By Charity Phoebe Kilei

When news circulated about Sultan Ahmed Al Jaber, set to preside over COP28, concerns arose among certain individuals. Al Jaber, the head of Abu Dhabi’s oil company pumps approximately 4 million barrels daily, with plans to increase to 5 million, which drew attention ahead of the conference.

Before COP28, alarm bells rang regarding the choice of Dubai as The conference hosts a significant oil producer worldwide. Abu Dhabi National Oil Company (ADNOC), under Aljaber, aimed for 5 million barrels of sustainable production by 2030.

The 2023 Conference of the Parties (COP28) faced pressure to establish a new climate agreement. Yet, the controversy surrounding Sultan Al Jaber’s appointment is due to his position as a United Arab Emirates oil tycoon. sparked debates about his stance on climate science.

During contentious discussions on fossil fuels’ future, Al Jaber, also head of the UAE’s ADNOC, criticized attempts to undermine COP28’s work. His comments during an interview in November with the Guardian sparked controversy, questioning the phase-out of fossil fuels’ necessity to achieve a 1.5C goal.

Al Jaber defended his statements to reporters, emphasizing belief in and respect for science. However, the incident highlighted the importance of precision in negotiations. The discrepancy between “phase-down” and “phase-out” and the definition of “unabated” fossil fuels required clarification.

The COP28 agenda centered on the phase-out of fossil fuels, but encountered stalemate as some members rejected a draft that diluted the language from “phase-out” to “phase-down.” Over 100 countries, including the US and EU, pushed for a firm commitment to transition away from coal, oil, and gas.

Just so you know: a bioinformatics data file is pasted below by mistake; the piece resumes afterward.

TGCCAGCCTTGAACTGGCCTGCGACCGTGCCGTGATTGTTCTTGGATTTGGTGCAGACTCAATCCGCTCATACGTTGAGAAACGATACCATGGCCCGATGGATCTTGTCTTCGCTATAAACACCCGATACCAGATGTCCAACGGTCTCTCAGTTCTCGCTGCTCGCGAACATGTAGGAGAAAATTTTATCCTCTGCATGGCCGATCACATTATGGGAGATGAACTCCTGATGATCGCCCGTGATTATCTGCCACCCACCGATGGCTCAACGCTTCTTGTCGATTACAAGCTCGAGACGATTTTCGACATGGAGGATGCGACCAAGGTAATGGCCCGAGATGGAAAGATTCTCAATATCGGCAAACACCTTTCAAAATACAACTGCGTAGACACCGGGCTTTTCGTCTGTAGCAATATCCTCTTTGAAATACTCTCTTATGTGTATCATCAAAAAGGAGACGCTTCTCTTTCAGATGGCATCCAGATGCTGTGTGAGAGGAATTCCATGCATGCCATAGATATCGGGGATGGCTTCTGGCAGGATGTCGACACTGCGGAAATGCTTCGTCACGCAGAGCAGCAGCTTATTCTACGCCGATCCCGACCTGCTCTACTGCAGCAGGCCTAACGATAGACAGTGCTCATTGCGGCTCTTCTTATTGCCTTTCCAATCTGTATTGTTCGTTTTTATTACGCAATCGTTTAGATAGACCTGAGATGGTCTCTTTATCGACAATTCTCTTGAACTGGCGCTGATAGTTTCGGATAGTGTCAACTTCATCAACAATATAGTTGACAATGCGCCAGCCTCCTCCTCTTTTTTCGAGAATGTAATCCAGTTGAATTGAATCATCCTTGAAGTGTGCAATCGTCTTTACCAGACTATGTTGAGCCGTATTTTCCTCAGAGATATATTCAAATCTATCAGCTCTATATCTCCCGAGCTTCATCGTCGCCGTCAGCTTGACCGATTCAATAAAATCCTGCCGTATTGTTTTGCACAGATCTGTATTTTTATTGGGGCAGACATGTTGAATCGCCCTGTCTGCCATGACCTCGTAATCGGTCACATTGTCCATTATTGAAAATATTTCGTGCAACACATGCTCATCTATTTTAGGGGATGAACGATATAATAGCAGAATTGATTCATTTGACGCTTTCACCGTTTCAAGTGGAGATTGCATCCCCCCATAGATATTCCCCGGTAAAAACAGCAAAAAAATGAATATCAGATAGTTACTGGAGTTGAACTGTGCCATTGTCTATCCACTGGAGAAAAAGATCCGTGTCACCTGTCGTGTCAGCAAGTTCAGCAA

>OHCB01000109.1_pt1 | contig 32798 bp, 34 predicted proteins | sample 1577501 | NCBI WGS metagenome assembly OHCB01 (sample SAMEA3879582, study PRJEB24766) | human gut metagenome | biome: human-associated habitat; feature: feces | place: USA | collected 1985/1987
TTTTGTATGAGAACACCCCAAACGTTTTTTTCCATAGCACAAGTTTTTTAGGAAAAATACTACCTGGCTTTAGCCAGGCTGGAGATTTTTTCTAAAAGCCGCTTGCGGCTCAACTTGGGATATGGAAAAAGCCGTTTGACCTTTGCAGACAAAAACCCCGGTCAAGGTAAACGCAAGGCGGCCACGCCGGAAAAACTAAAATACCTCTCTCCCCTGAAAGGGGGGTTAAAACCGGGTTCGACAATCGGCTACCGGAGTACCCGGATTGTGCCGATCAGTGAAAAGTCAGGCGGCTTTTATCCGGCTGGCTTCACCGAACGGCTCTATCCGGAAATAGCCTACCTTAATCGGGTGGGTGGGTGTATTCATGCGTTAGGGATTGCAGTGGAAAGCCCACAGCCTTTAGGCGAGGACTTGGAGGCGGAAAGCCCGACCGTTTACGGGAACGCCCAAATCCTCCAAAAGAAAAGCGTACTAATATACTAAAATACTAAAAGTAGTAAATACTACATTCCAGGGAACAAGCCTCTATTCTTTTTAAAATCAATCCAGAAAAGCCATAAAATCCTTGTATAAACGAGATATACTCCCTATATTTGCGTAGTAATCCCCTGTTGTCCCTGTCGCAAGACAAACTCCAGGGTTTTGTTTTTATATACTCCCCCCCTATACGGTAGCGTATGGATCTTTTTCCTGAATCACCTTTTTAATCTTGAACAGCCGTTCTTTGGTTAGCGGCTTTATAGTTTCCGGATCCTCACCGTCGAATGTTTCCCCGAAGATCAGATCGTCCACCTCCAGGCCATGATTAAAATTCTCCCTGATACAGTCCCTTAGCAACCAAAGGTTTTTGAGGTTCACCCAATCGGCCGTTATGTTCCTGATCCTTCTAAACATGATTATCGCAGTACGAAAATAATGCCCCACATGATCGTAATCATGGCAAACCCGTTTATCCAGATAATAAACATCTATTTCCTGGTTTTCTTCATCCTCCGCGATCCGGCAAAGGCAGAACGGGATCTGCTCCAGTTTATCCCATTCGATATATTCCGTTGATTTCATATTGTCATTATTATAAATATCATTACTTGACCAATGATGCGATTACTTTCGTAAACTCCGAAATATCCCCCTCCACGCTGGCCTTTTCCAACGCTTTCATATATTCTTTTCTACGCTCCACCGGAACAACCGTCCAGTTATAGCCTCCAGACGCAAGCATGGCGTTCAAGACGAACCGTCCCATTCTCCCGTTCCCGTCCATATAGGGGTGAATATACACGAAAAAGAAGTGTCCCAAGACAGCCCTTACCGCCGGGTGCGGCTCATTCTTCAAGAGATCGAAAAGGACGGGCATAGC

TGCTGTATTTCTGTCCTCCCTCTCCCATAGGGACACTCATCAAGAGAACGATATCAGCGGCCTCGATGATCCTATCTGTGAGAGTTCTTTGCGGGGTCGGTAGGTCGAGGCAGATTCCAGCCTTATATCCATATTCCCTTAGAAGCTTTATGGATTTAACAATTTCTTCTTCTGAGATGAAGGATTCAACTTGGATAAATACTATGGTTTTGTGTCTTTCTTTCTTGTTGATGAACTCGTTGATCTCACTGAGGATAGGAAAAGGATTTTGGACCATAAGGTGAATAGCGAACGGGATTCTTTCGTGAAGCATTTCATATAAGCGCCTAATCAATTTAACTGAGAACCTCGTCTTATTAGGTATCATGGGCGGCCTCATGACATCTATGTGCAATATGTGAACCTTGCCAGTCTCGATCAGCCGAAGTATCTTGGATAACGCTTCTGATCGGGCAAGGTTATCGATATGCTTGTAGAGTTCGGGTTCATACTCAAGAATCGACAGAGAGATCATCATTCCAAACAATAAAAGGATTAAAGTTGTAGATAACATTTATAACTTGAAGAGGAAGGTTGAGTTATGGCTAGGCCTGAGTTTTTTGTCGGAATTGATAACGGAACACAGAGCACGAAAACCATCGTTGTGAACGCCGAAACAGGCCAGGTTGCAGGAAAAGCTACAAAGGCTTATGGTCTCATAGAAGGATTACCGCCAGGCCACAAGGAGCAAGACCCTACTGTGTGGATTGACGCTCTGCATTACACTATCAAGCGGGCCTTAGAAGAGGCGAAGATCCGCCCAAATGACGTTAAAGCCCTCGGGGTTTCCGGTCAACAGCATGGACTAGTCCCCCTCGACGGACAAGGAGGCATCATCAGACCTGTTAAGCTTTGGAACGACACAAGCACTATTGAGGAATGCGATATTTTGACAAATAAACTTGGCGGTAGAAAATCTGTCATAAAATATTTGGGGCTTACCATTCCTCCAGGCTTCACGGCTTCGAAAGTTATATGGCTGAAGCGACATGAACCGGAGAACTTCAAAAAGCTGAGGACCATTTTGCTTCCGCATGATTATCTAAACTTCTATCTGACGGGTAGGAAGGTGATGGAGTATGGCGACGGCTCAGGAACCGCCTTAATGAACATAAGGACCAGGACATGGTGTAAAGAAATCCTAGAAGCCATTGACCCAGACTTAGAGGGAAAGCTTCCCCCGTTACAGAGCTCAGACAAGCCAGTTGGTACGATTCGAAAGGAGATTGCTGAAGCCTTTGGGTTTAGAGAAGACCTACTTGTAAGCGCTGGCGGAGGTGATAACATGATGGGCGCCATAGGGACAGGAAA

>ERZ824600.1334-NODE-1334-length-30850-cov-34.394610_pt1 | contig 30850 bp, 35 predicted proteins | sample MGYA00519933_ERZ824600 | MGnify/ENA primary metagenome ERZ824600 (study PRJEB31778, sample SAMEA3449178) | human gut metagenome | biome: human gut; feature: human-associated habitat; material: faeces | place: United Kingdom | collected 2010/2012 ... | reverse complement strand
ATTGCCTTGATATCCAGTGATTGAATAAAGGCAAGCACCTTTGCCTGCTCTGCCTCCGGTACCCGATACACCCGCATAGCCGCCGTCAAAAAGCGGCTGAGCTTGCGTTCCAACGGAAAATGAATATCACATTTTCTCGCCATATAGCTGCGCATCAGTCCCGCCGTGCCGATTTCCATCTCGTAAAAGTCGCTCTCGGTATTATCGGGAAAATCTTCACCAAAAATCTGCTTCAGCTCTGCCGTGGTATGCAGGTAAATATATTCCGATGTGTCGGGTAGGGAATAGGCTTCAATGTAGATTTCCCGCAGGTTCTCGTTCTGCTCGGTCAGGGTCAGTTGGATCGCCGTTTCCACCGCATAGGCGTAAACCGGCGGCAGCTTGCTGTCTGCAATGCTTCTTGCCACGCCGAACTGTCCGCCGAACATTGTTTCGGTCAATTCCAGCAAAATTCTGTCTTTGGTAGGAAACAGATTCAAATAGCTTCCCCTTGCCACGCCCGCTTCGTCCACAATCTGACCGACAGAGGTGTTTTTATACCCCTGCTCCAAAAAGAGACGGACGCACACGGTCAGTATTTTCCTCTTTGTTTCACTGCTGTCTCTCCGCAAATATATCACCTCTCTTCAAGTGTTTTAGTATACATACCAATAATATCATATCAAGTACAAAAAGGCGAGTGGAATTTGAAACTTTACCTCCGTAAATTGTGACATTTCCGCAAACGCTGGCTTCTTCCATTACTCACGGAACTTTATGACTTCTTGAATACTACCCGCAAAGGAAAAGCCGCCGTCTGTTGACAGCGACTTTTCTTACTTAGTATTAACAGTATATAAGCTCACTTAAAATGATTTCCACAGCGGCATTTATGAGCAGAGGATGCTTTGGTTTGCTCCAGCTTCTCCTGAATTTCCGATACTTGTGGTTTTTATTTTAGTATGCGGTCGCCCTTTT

Criticism mounted against the draft’s weakness from Australia, Canada, Chile, Norway, the EU, and the US, demanding a resolute pledge to end reliance on these resources. African countries, deeply affected by climate change despite low emissions, emphasized financial support in reducing global emissions.

Despite being one of the least greenhouse gas-emitting regions, Globally, Africa has suffered the most from climate change since 2010. Over half of the continent’s population faces various impacts of climate change. including drought, escalating temperatures, land degradation, flooding, desertification, and alterations in rainfall patterns.

Africa’s primary focus during COP28, held in the United Arab Emirates, aimed to persuade global stakeholders to demonstrate greater generosity in financially supporting initiatives aimed at reducing global emissions. The continent had perceived COP27, hosted by Egypt, as largely unsuccessful and held hopes for a more productive outcome at COP28

Despite increased climate ambitions and net-zero commitments, the 2021 Production Gap Report reveals that governments are planning to produce over twice the amount of fossil fuels by 2030 than what aligns with limiting global warming to 1.5°C. Meanwhile, the Horn of Africa is grappling with its severest drought in more than four decades, exacerbated by five consecutive below-average rainy seasons.